The Game was at first nothing more than a witty method for developing memory and ingenuity among students and musicians. And as we have said, it was played both in England and Germany before it was ‘invented’ here in the Musical Academy of Cologne, and was given the name it bears to this day, after so many generations, although it has long ceased to have anything to do with glass beads.

The inventor, Bastian Perrot of Calw, a rather eccentric but clever, sociable, and humane musicologist, used glass beads instead of letters, numerals, notes, or other graphic symbols. Perrot, who incidentally has also bequeathed to us a treatise on the Apogee and Decline of Counterpoint, found that the pupils at the Cologne Seminary had a rather elaborate game they used to play. One would call out, in the standardized abbreviations of their science, motifs or initial bars of classical compositions, whereupon the other had to respond with the continuation of the piece, or better still with a higher or lower voice, a contrasting theme, and so forth. It was an exercise in memory and improvisation quite similar to the sort of thing probably in vogue among ardent pupils of counterpoint in the days of Schütz, Pachelbel, and Bach — although it would then not have been done in theoretical formulas, but in practice on the cembalo, lute, or flute, or with the voice.

Bastian Perrot in all probability was a member of the Journeyers to the East. He was partial to handicrafts and had himself built several pianos and clavichords in the ancient style. Legend has it that he was adept at playing the violin in the old way, forgotten since 1800, with a high-arched bow and hand-regulated tension of the bow hairs. Given these interests, it was perhaps only natural that he should have constructed a frame, modeled on a child’s abacus, a frame with several dozen wires on which could be strung glass beads of various sizes, shapes, and colors. The wires corresponded to the lines of the musical staff, the beads to the time-values of the notes, and so on. In this way he could represent with beads musical quotations or invented themes, could alter, transpose, and develop them, change them and set them in counterpoint to one another. In technical terms this was a mere plaything, but the pupils liked it; it was imitated and became fashionable in England too. For a time the game of musical exercises was played in this charmingly primitive manner. And as is so often the case, an enduring and significant institution received its name from a passing and incidental circumstance. For what later evolved out of that students’ sport and Perrot’s bead-strung wires bears to this day the name by which it became popularly known, the Glass Bead Game.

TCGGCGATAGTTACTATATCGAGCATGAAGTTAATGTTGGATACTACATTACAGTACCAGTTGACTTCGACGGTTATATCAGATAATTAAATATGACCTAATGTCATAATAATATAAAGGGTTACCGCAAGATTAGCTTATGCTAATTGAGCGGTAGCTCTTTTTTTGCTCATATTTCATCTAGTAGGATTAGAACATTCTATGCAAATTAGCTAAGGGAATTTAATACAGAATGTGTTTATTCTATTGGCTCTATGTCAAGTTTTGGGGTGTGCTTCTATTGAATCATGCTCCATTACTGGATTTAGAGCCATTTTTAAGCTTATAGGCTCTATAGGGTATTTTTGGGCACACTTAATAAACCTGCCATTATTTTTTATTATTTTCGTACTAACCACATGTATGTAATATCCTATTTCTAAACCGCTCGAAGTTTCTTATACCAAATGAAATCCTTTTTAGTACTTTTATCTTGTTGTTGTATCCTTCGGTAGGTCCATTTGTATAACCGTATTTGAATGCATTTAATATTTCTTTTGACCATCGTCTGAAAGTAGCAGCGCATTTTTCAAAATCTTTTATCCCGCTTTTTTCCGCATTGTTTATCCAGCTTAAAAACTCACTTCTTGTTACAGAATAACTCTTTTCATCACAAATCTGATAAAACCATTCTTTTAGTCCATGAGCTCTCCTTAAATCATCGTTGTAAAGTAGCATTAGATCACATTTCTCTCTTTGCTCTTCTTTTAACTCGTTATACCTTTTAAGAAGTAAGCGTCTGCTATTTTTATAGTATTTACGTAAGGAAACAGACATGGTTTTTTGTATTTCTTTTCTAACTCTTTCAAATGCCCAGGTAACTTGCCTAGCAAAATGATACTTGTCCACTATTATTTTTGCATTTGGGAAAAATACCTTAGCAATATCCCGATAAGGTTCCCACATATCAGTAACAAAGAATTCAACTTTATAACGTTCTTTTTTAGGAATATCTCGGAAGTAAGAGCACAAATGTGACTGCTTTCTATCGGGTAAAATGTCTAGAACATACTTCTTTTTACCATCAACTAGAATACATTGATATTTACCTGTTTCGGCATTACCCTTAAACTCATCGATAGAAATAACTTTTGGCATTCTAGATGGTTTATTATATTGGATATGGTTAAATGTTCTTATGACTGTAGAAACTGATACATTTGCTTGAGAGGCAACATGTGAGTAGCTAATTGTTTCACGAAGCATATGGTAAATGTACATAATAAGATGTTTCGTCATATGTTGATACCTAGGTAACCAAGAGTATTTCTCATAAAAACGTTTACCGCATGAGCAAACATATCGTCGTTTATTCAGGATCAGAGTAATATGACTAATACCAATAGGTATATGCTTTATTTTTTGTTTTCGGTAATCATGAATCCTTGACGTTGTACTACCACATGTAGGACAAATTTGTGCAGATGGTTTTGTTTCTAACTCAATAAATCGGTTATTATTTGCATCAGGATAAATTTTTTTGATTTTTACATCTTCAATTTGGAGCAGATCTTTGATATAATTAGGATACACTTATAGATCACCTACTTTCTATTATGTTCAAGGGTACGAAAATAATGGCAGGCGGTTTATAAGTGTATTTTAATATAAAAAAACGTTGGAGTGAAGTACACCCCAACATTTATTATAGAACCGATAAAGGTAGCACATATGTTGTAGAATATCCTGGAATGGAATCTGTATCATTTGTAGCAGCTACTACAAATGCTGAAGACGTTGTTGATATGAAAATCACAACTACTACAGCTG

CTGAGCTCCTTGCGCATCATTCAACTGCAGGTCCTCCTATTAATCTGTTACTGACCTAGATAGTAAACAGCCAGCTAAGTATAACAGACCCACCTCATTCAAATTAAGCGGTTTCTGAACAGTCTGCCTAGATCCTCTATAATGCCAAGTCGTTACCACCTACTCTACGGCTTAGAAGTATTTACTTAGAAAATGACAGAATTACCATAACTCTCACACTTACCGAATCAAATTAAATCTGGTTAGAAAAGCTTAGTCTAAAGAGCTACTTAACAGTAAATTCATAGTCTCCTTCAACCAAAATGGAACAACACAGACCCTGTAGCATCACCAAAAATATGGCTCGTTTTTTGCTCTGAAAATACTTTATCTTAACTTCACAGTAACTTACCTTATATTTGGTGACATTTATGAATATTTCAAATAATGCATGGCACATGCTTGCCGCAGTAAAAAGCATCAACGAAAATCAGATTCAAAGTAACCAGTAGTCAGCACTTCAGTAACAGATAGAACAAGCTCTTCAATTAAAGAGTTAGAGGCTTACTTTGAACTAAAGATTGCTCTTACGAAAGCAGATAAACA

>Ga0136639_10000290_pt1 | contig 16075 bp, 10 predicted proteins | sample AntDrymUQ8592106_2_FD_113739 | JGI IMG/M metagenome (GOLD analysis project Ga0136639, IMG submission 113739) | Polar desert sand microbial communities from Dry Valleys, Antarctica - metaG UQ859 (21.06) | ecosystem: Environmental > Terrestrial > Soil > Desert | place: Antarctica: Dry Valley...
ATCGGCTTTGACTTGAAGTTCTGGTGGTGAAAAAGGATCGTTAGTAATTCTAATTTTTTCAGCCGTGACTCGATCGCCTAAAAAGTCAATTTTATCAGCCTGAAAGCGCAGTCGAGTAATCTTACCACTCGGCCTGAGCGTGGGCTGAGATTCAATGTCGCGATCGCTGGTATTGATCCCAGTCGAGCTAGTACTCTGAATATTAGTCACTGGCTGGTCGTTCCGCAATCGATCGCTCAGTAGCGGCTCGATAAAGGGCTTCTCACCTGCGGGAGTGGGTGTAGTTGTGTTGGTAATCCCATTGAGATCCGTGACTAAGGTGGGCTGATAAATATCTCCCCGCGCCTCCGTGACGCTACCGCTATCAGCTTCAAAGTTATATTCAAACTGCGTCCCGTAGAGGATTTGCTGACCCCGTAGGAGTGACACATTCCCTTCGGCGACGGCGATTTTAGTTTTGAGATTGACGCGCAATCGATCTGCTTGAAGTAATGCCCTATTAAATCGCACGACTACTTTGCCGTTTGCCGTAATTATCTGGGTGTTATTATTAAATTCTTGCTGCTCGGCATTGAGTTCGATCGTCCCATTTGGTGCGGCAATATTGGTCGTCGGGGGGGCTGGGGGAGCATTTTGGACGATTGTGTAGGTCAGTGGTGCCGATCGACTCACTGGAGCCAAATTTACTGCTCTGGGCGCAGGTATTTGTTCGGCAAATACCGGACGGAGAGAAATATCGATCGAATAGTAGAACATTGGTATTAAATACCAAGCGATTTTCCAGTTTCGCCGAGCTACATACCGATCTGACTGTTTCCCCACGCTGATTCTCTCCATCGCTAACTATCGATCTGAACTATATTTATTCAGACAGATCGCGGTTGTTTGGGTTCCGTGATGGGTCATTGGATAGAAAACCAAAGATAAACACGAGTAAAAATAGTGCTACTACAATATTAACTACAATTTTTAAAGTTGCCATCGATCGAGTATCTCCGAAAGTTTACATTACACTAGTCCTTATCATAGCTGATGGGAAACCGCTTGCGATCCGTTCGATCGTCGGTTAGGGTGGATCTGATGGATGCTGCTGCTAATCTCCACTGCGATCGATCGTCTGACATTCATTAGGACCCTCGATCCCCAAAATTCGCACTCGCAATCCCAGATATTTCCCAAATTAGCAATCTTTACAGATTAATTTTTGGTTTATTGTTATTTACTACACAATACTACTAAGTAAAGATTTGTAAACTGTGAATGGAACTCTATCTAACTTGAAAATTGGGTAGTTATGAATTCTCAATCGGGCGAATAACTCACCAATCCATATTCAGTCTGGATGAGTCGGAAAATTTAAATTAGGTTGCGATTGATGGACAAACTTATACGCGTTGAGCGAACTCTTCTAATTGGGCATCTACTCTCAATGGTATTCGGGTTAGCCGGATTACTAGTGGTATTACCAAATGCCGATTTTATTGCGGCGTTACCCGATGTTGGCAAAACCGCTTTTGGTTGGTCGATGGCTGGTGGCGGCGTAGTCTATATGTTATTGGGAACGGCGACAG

Hermann Hesse

“For although in a certain sense and for light-minded persons non-existent things can be more easily and irresponsibly represented in words than existing things, for the serious and conscientious historian it is just the reverse. Nothing is harder, yet nothing is more necessary, than to speak of certain things whose existence is neither demonstrable nor probable. The very fact that serious and conscientious men treat them as existing things brings them a step closer to existence and to the possibility of being born.”

— “Albertus Secundus,” epigraph to The Glass Bead Game

From DownloadThat.com

(Click to enlarge.)


Monday, January 4, 2010

Google’s Apple Tree

Filed under: General — m759 @ 11:30 AM


Google has illuminated its search page today with a falling apple in honor of what it is pleased to call the birthday of Newton. (When Newton was born, the calendar showed it was Christmas Day, 1642; Google prefers to associate Sir Isaac with a later version of the calendar.)

Some related observations–

Adapted from a Log24 entry
of Monday, March 24, 2008–


"Hanging from the highest limb
of the apple tree are
     the three God's Eyes…"

    — Ken Kesey

"But what's beautiful can't be bad. You're not bad, North Wind?"